There are several situations where someone may be classified as a protected person when it comes to conservatorships in Colorado:
- An adult who has become incapacitated due to a disease or injury. This could be a mental or physical disability that renders the person unable to communicate and/or function to be able to make decisions on their own.
- A minor (someone under age 21) who has parents who are deceased or who has significant assets in his or her name.
Because a protected person cannot fully care for themselves, it is important that someone step in to help. The courts will appoint a conservator to fill this role: a family member, close friend or a professional fiduciary who will be responsible for managing the financial affairs and property on behalf of the protected person.
The exact duties of the conservator can range, depending on the protected person’s age, mental capacities and physical disabilities. The conservator will pay bills, file taxes, buy/sell property and perform other financial duties. However, the responsibilities may become much larger if the protected person is in need of additional care. For example, the courts may also ask the conservator to act as the guardian (or appoint a different person as guardian) to handle responsibilities such as providing shelter, food, clothing, education, social interaction, medical care and other basic necessities.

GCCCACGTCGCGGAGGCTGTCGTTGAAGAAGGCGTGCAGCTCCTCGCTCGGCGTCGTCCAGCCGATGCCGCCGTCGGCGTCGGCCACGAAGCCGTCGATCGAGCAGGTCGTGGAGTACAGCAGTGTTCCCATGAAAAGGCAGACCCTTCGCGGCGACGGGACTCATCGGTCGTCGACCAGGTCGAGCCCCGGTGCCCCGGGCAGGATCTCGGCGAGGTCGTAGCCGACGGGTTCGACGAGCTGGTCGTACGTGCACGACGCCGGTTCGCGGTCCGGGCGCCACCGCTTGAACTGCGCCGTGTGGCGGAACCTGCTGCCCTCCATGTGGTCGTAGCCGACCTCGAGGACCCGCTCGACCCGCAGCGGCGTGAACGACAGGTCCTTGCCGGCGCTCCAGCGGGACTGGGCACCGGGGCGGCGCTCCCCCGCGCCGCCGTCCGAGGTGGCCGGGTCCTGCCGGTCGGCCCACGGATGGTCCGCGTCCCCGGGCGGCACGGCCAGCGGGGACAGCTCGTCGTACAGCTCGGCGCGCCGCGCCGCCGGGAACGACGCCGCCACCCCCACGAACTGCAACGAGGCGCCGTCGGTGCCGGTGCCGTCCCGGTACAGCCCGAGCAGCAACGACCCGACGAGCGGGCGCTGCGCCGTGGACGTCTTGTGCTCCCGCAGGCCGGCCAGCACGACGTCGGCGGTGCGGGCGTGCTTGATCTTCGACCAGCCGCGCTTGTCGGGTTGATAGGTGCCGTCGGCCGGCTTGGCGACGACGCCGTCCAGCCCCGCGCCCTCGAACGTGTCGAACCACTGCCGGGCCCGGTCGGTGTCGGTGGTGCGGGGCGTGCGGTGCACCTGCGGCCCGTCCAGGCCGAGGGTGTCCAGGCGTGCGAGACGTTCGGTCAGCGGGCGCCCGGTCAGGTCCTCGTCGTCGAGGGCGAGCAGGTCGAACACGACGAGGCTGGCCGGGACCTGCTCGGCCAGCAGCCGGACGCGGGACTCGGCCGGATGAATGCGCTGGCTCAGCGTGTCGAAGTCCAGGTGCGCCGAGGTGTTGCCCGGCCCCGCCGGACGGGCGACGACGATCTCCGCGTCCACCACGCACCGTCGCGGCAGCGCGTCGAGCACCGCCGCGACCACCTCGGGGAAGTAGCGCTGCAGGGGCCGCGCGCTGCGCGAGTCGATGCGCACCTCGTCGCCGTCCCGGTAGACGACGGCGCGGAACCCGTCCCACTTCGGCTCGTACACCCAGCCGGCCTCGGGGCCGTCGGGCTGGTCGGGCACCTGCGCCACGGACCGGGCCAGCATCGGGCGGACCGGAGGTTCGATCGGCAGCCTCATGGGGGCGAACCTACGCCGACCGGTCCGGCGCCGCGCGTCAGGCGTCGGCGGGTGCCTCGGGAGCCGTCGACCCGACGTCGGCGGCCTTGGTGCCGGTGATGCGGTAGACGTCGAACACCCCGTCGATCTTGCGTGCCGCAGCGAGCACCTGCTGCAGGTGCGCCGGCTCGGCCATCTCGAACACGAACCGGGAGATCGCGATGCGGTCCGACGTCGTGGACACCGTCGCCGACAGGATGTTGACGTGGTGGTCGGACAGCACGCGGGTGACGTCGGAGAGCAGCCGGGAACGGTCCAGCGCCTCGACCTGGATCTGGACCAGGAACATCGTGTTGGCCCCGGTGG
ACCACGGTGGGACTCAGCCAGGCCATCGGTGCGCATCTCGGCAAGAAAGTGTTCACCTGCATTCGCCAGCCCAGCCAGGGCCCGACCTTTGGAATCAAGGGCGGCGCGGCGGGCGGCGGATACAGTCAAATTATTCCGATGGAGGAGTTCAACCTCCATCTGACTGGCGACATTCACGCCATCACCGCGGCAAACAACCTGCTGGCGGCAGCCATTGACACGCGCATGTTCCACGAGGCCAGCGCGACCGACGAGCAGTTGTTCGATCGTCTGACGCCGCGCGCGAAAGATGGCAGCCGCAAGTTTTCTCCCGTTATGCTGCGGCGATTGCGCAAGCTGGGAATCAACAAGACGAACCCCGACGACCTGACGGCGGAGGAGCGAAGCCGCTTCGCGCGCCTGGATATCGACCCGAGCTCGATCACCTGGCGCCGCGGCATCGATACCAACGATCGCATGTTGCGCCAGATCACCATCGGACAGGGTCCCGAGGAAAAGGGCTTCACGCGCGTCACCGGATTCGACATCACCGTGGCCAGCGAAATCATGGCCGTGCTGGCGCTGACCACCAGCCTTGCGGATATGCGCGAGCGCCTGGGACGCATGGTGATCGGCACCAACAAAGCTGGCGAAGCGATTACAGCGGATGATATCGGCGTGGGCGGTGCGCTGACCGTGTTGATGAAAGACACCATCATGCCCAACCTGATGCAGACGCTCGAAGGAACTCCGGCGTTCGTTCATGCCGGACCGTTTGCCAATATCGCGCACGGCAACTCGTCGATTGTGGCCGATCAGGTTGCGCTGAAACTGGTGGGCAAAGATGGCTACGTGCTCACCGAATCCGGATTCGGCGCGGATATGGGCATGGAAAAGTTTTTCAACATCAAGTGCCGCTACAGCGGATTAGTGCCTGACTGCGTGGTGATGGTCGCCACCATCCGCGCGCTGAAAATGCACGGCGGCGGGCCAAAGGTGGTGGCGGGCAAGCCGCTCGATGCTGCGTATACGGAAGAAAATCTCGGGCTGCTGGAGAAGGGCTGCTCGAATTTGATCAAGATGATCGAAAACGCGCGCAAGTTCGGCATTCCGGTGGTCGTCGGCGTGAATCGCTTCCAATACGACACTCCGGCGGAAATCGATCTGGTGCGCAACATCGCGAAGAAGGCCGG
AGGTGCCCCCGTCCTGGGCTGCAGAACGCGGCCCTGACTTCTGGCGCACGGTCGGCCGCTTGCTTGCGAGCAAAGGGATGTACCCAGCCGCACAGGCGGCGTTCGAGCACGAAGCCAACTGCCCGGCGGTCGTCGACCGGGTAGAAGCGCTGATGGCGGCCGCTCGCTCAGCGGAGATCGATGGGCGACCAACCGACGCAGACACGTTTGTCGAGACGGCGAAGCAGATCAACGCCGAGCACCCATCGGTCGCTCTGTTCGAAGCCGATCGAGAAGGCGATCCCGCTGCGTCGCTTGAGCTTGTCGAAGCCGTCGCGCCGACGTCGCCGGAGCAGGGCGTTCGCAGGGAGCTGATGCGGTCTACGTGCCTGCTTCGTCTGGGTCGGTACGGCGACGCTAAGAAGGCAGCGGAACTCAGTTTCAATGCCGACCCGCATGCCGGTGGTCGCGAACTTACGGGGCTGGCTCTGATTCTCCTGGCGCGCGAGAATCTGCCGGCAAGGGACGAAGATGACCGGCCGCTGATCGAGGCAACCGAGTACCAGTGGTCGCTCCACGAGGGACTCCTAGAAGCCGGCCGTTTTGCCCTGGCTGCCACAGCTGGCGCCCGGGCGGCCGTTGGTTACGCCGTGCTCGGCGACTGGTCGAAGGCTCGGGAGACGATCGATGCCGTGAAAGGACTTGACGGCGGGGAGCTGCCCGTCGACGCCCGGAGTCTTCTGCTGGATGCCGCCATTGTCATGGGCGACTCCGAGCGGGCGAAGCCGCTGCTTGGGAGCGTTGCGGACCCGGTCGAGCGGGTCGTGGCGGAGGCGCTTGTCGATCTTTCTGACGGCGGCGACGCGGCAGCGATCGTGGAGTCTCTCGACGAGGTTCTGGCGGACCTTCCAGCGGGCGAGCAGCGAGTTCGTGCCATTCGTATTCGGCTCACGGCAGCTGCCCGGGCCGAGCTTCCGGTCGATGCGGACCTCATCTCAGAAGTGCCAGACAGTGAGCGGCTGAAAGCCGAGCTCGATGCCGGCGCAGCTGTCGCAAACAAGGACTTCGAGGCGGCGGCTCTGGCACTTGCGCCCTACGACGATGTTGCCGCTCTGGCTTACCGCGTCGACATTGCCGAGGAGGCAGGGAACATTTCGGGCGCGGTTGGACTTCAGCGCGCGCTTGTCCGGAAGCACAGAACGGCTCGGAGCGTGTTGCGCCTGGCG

Even though a different person is taking over the financial and/or everyday life duties, the protected person has the right to privacy as well as access to all of their records and documents. The protected person also has the right to voice their opinion on issues surrounding their estate, medical care and lifestyle. The conservator and/or guardian should listen to all reasonable requests and try to accommodate those wishes if it is in the protected person’s best interests.
The courts will be the one who formally appoints a conservator or guardian for a protected person but you have the ability to nominate who you want to serve in these roles by planning ahead for these types of situations by designating an agent under medical or financial powers of attorney and/or guardians in your will to act as your safety net.
If you would like to set up a comprehensive estate plan, modify an existing will or if you have a loved one or friend who may need protection, the Denver estate planning attorneys at Brown & Crona, LLC can help. To learn more about these processes, please contact us at (303) 339-3750 or send us a message online.